The 530G isn’t the answer and might just be the problem

The 530G isn’t the answer and might just be the problem

This morning Medtronic (NYSE:MDT) released their fourth quarter results which for their diabetes franchise was nothing short of more disappointing news. As Diabetic Investor has been reporting for some time the company is already losing the battle when it comes to new pump starts, that is patients new to insulin pump therapy, and now we’re beginning to see signs that they are losing more of their installed user base. Again as we have noted previously while losing the battle for new pump starts hurts, shrinkage in the installed user base really hurts as this group of patients is basically an annuity for the company.

In typical Medtronic fashion the company seems to believe that their new 530G system, which is still awaiting FDA approval, will reinvigorate sales once it’s approved. Although it seems the company has absolutely no idea when or if this approval will come. When asked about this during this morning’s call all the company could say is they think it should be approved before the year is over. This lack of clarity reminded Diabetic Investor of their much hyped and very much delayed (more likely dead) patch pump program. One would think the company would have learned from the patch pump debacle; apparently not.

What’s more disturbing is the company’s belief that the 530G, if approved, will turn things around, which it won’t. The harsh reality which the company seems incapable of understanding is Medtronic pump technology is becoming substandard and their design inferior to the competition. Add in the high turnover rate of their sales force and this has all the elements of a looming disaster. For years Diabetic Investor has been stating that with 70%+ market, Medtronic’s primary job was not to kill the goose that lays the golden eggs. While the competition was designing better systems with better technology, the harsh reality was Medtronic was basically embedded as the market leader and baring a major mistake there was nothing much the competition could do to eat away at the company’s installed user base.

Although we cannot exactly pinpoint when things began to change we believe the company became overly fascinated with developing a closed loop system and forgot about everything else. As we have stated consistently while we don’t have a problem with a closed loop system, we doubt it will ever become commercially viable. Additionally their singular focus on this quest has cost them dearly as the competition has now surpassed Medtronic in terms of technology and design. Existing Medtronic patients are beginning to realize that they don’t have to have a pump which hasn’t changed since the days of the Regan administration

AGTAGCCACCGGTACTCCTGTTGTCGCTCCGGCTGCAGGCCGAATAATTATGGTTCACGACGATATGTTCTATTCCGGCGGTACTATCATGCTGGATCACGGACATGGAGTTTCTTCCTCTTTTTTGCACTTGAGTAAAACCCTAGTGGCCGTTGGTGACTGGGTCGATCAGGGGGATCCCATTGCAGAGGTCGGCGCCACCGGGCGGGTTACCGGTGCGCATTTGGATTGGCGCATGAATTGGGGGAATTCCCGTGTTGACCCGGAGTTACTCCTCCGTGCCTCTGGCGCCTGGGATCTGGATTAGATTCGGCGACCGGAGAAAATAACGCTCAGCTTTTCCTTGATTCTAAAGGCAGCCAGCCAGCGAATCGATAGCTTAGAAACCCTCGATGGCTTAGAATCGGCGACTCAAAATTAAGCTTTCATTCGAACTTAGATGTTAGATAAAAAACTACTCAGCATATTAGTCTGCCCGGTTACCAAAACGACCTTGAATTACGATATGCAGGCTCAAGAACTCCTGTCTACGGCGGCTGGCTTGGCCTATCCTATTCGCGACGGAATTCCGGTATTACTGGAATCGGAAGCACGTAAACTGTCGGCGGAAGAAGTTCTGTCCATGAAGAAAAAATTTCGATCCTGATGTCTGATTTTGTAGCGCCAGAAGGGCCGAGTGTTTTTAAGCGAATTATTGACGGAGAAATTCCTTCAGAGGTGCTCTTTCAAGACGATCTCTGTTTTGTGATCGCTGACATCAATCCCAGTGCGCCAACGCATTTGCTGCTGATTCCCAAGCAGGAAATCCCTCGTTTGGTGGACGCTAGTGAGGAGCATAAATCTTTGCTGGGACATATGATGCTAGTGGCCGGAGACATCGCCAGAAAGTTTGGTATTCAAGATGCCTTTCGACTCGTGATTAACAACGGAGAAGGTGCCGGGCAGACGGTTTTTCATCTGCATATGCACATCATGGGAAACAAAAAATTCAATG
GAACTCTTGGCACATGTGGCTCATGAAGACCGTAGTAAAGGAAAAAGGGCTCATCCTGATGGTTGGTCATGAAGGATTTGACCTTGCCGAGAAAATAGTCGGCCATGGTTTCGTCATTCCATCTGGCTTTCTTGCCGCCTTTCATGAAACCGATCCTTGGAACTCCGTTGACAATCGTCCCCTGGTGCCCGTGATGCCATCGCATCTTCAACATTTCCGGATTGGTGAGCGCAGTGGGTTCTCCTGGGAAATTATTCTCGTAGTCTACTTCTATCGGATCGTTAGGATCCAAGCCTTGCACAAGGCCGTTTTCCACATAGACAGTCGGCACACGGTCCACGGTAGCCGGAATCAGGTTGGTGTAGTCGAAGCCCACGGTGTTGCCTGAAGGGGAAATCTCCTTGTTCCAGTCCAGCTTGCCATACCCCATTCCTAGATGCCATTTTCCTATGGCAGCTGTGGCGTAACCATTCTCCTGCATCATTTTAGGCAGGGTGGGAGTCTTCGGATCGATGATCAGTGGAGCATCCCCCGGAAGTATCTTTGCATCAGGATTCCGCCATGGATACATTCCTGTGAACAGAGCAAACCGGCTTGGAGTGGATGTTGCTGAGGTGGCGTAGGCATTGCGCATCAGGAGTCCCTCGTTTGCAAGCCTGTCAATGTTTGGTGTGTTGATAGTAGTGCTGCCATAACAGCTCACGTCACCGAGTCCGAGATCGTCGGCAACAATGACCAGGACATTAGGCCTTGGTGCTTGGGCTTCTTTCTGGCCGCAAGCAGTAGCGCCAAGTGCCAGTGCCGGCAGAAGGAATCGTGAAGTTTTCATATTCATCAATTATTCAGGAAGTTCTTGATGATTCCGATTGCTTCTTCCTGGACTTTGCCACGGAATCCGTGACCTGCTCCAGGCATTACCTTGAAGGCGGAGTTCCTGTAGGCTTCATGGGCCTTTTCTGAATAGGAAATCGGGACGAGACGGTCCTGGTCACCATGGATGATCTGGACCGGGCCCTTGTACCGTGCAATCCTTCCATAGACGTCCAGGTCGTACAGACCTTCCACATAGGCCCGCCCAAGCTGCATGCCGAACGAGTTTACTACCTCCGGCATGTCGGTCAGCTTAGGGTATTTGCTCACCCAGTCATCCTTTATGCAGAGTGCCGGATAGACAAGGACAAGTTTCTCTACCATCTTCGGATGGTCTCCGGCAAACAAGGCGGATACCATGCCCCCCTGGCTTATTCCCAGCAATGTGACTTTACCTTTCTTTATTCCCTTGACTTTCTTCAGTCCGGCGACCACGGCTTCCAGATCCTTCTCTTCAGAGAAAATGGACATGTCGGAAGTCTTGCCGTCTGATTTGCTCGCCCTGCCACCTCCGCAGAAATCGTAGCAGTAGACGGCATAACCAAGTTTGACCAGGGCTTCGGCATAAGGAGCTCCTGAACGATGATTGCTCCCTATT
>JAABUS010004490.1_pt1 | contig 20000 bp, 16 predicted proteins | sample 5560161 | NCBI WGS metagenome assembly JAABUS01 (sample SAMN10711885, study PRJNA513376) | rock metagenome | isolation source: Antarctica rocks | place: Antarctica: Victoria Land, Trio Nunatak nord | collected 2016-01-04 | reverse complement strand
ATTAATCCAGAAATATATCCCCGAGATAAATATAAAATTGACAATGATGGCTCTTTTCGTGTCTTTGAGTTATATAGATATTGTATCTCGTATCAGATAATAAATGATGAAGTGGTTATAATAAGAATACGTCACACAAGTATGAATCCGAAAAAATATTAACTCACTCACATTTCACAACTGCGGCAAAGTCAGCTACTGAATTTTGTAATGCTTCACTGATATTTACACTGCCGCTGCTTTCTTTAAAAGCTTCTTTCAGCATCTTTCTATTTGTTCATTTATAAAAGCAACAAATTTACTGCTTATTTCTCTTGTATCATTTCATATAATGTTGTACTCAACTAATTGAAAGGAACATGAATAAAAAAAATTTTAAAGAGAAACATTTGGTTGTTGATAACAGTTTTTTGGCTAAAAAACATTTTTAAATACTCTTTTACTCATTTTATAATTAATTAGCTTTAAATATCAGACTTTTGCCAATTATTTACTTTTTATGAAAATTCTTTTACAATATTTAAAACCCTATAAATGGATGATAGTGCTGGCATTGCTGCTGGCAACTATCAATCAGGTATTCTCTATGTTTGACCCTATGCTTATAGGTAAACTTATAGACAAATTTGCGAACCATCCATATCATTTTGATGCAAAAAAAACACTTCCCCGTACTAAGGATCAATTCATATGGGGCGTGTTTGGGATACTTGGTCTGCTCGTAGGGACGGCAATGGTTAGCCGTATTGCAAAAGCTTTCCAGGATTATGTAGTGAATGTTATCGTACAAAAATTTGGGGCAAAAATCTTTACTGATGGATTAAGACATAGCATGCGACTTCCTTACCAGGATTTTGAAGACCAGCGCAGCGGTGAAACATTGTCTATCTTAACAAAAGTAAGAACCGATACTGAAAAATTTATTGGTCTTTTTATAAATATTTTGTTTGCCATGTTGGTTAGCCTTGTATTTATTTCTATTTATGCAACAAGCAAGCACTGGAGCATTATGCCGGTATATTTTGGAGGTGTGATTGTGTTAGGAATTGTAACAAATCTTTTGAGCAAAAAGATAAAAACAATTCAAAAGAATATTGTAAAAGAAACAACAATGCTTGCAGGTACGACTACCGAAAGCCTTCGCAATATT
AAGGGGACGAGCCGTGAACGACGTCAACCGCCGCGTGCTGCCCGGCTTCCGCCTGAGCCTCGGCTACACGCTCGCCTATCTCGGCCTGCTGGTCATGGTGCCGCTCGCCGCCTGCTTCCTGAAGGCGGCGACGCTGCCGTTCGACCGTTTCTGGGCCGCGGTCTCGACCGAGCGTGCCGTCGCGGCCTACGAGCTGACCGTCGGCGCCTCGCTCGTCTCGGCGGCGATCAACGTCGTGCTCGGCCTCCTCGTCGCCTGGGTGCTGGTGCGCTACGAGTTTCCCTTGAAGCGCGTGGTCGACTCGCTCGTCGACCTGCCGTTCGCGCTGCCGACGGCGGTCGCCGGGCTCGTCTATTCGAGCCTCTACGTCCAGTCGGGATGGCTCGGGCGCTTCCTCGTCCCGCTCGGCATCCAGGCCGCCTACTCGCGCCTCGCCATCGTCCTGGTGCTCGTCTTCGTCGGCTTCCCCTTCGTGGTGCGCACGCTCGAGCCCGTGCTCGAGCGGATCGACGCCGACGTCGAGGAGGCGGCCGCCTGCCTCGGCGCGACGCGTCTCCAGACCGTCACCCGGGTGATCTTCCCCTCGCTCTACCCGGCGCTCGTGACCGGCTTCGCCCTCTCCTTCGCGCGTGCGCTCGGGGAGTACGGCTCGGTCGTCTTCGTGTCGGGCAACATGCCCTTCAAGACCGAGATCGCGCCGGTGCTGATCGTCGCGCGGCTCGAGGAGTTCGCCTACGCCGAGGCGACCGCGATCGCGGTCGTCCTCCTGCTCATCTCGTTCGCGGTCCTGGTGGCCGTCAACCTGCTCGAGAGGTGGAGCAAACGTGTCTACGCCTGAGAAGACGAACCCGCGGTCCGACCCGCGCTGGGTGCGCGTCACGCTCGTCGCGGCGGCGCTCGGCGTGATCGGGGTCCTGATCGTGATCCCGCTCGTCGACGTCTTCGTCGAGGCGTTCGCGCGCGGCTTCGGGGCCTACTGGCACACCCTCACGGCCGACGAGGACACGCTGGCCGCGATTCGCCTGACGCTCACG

Thanks to companies like Insulet (NASDAQ:PODD) and their wireless OmniPod system, Tandem and their iPhone like t:slim and Animas, a unit of Johnson and Johnson (NYSE:JNJ) insulin pump patients have more choices than ever and are realizing that when put side by side Medtronic systems just don’t stake up. The reality is for the all hype by all the insulin pump companies, insulin pumps are like glucose monitors in that they do basically the same thing, the same way. Yes there are some differences in systems but these differences are only important to a handful of patients. This commoditization of insulin pumps has made the design of pump a distinguishing factor, while Medtronic continues to live in world where pagers and VCR’s were popular, the competition is living in the 21st Century in world with iPhones and tablet computers. The bottom line is when two systems do basically the same thing, the same way the patient is likely to choose the system which is more patient friendly and right now that isn’t what Medtronic has and likely won’t have as they are just too focused on their quest for a closed loop system.

Short of buying a company like Tandem and/or Insulet we’re not sure what the company can do to stop their slide. Each day the 530G is not available the Medtronic sales team has nothing to sell and unlike the days gone by they are consistently playing defense not offense. Even when the 530G does get here there will questions about the quality of the sensor and the real value of system that so far seems like more hype than substance.

In all honesty Diabetic Investor didn’t think it was even remotely possible that Medtronic would not maintain their dominance in the insulin pump world. The company literally owned the market and the battle we thought was who would end up in the number two spot. Yet the unthinkable has now become a very real possibility and the door is wide open for the competition to chip away at Medtronic’s installed user base. The goose that lays the golden eggs isn’t dead yet, but it’s seriously ill and if not taken care of will die a very slow and very painful death.